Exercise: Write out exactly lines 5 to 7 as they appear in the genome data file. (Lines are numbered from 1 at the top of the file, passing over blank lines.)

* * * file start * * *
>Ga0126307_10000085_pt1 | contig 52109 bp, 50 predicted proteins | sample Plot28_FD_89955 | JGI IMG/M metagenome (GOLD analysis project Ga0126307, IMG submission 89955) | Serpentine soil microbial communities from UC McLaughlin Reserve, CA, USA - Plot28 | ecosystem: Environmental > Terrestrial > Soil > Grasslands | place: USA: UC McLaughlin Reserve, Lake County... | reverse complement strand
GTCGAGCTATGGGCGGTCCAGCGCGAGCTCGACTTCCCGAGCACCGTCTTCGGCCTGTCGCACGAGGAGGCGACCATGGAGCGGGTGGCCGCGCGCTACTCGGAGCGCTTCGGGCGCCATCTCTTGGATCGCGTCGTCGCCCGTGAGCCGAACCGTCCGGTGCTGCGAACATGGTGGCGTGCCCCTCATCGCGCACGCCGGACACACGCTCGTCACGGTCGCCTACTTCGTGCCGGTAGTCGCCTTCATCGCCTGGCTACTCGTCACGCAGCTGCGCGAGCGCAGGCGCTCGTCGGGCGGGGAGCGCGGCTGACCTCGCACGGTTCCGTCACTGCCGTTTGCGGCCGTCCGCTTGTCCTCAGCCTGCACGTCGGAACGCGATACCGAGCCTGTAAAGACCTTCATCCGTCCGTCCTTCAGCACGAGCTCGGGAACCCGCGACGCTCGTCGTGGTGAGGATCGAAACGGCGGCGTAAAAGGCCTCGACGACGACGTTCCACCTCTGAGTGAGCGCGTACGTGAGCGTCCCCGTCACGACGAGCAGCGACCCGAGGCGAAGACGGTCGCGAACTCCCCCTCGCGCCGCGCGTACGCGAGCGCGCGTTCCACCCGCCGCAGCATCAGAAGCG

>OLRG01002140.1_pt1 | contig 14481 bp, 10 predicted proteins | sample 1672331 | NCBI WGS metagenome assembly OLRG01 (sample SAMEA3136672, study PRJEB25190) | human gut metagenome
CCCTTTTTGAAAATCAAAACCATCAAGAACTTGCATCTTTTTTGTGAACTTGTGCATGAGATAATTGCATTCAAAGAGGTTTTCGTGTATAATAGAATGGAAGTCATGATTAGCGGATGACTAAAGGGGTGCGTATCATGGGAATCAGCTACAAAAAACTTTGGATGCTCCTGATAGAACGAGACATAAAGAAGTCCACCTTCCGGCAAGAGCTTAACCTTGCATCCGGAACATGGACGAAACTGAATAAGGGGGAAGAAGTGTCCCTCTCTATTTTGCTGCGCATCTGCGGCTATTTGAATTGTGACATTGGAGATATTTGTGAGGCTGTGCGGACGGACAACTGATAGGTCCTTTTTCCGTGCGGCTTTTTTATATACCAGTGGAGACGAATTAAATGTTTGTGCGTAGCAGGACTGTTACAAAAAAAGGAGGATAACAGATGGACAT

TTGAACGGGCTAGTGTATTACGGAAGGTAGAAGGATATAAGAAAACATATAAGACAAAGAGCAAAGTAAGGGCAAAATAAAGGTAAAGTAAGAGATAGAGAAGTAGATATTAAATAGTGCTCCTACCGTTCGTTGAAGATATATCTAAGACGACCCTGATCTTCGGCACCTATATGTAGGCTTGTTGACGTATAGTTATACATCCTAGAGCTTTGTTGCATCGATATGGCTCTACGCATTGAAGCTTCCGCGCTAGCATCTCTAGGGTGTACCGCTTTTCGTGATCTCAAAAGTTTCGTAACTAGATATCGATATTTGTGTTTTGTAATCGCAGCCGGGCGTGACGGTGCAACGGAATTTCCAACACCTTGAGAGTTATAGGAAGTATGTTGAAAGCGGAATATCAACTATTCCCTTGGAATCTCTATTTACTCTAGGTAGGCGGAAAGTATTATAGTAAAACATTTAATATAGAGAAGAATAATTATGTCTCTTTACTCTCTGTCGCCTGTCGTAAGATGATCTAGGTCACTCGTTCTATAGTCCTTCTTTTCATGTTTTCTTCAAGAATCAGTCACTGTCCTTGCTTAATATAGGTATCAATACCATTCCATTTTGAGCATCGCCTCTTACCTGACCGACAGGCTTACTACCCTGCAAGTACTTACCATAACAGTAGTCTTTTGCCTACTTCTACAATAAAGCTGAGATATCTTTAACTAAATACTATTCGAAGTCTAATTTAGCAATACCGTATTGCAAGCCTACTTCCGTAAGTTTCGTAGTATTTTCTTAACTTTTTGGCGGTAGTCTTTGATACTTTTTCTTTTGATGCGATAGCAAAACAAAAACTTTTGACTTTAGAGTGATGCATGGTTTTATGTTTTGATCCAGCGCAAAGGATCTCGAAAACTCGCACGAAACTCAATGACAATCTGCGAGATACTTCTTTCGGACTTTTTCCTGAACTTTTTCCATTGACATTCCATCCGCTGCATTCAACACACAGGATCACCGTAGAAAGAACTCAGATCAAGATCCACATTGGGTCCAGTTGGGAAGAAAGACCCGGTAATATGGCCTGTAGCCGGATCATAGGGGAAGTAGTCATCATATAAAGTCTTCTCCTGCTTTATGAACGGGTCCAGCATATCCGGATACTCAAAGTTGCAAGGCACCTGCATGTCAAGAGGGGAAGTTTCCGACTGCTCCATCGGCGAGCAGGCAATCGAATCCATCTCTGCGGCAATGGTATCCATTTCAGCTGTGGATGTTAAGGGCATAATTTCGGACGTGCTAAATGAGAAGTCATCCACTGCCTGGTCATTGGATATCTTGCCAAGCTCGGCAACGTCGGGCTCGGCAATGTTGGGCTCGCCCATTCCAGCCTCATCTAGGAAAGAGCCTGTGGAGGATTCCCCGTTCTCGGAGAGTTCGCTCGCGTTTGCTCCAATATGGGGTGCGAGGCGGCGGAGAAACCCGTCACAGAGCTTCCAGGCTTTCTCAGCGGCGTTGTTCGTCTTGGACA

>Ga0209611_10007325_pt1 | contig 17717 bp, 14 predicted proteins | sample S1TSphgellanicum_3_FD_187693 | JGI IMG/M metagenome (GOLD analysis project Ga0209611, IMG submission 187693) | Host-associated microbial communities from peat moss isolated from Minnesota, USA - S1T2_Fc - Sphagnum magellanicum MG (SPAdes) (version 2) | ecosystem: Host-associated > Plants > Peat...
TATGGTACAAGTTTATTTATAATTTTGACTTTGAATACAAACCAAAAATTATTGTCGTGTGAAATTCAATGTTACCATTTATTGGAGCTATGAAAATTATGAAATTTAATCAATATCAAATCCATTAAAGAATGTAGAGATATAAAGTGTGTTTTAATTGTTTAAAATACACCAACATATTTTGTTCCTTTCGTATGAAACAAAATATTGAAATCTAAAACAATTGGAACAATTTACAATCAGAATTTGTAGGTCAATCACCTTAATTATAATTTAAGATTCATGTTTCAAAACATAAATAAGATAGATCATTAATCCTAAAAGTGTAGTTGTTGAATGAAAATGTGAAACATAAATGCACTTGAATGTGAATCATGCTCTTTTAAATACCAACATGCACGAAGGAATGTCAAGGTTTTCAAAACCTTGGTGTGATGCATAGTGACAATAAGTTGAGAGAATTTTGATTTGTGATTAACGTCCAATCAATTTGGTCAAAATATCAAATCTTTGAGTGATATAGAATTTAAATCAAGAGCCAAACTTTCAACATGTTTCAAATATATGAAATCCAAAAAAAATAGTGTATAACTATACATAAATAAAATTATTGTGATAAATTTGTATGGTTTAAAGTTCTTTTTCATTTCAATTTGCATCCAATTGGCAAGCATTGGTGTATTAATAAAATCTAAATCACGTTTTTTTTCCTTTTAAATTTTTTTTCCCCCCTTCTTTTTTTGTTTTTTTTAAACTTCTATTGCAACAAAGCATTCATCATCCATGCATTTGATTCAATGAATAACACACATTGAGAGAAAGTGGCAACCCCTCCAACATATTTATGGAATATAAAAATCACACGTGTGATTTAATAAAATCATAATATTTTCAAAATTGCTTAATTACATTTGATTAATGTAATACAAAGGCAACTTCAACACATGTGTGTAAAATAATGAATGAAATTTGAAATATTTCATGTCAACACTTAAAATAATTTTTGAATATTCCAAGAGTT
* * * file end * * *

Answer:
TTGAACGGGCTAGTGTATTACGGAAGGTAGAAGGATATAAGAAAACATATAAGACAAAGAGCAAAGTAAGGGCAAAATAAAGGTAAAGTAAGAGATAGAGAAGTAGATATTAAATAGTGCTCCTACCGTTCGTTGAAGATATATCTAAGACGACCCTGATCTTCGGCACCTATATGTAGGCTTGTTGACGTATAGTTATACATCCTAGAGCTTTGTTGCATCGATATGGCTCTACGCATTGAAGCTTCCGCGCTAGCATCTCTAGGGTGTACCGCTTTTCGTGATCTCAAAAGTTTCGTAACTAGATATCGATATTTGTGTTTTGTAATCGCAGCCGGGCGTGACGGTGCAACGGAATTTCCAACACCTTGAGAGTTATAGGAAGTATGTTGAAAGCGGAATATCAACTATTCCCTTGGAATCTCTATTTACTCTAGGTAGGCGGAAAGTATTATAGTAAAACATTTAATATAGAGAAGAATAATTATGTCTCTTTACTCTCTGTCGCCTGTCGTAAGATGATCTAGGTCACTCGTTCTATAGTCCTTCTTTTCATGTTTTCTTCAAGAATCAGTCACTGTCCTTGCTTAATATAGGTATCAATACCATTCCATTTTGAGCATCGCCTCTTACCTGACCGACAGGCTTACTACCCTGCAAGTACTTACCATAACAGTAGTCTTTTGCCTACTTCTACAATAAAGCTGAGATATCTTTAACTAAATACTATTCGAAGTCTAATTTAGCAATACCGTATTGCAAGCCTACTTCCGTAAGTTTCGTAGTATTTTCTTAACTTTTTGGCGGTAGTCTTTGATACTTTTTCTTTTGATGCGATAGCAAAACAAAAACTTTTGACTTTAGAGTGATGCATGGTTTTATGTTTTGATCCAGCGCAAAGGATCTCGAAAACTCGCACGAAACTCAATGACAATCTGCGAGATACTTCTTTCGGACTTTTTCCTGAACTTTTTCCATTGACATTCCATCCGCTGCATTCAACACACAGGATCACCGTAGAAAGAACTCAGATCAAGATCCACATTGGGTCCAGTTGGGAAGAAAGACCCGGTAATATGGCCTGTAGCCGGATCATAGGGGAAGTAGTCATCATATAAAGTCTTCTCCTGCTTTATGAACGGGTCCAGCATATCCGGATACTCAAAGTTGCAAGGCACCTGCATGTCAAGAGGGGAAGTTTCCGACTGCTCCATCGGCGAGCAGGCAATCGAATCCATCTCTGCGGCAATGGTATCCATTTCAGCTGTGGATGTTAAGGGCATAATTTCGGACGTGCTAAATGAGAAGTCATCCACTGCCTGGTCATTGGATATCTTGCCAAGCTCGGCAACGTCGGGCTCGGCAATGTTGGGCTCGCCCATTCCAGCCTCATCTAGGAAAGAGCCTGTGGAGGATTCCCCGTTCTCGGAGAGTTCGCTCGCGTTTGCTCCAATATGGGGTGCGAGGCGGCGGAGAAACCCGTCACAGAGCTTCCAGGCTTTCTCAGCGGCGTTGTTCGTCTTGGACA

>Ga0209611_10007325_pt1 | contig 17717 bp, 14 predicted proteins | sample S1TSphgellanicum_3_FD_187693 | JGI IMG/M metagenome (GOLD analysis project Ga0209611, IMG submission 187693) | Host-associated microbial communities from peat moss isolated from Minnesota, USA - S1T2_Fc - Sphagnum magellanicum MG (SPAdes) (version 2) | ecosystem: Host-associated > Plants > Peat...
TATGGTACAAGTTTATTTATAATTTTGACTTTGAATACAAACCAAAAATTATTGTCGTGTGAAATTCAATGTTACCATTTATTGGAGCTATGAAAATTATGAAATTTAATCAATATCAAATCCATTAAAGAATGTAGAGATATAAAGTGTGTTTTAATTGTTTAAAATACACCAACATATTTTGTTCCTTTCGTATGAAACAAAATATTGAAATCTAAAACAATTGGAACAATTTACAATCAGAATTTGTAGGTCAATCACCTTAATTATAATTTAAGATTCATGTTTCAAAACATAAATAAGATAGATCATTAATCCTAAAAGTGTAGTTGTTGAATGAAAATGTGAAACATAAATGCACTTGAATGTGAATCATGCTCTTTTAAATACCAACATGCACGAAGGAATGTCAAGGTTTTCAAAACCTTGGTGTGATGCATAGTGACAATAAGTTGAGAGAATTTTGATTTGTGATTAACGTCCAATCAATTTGGTCAAAATATCAAATCTTTGAGTGATATAGAATTTAAATCAAGAGCCAAACTTTCAACATGTTTCAAATATATGAAATCCAAAAAAAATAGTGTATAACTATACATAAATAAAATTATTGTGATAAATTTGTATGGTTTAAAGTTCTTTTTCATTTCAATTTGCATCCAATTGGCAAGCATTGGTGTATTAATAAAATCTAAATCACGTTTTTTTTCCTTTTAAATTTTTTTTCCCCCCTTCTTTTTTTGTTTTTTTTAAACTTCTATTGCAACAAAGCATTCATCATCCATGCATTTGATTCAATGAATAACACACATTGAGAGAAAGTGGCAACCCCTCCAACATATTTATGGAATATAAAAATCACACGTGTGATTTAATAAAATCATAATATTTTCAAAATTGCTTAATTACATTTGATTAATGTAATACAAAGGCAACTTCAACACATGTGTGTAAAATAATGAATGAAATTTGAAATATTTCATGTCAACACTTAAAATAATTTTTGAATATTCCAAGAGTT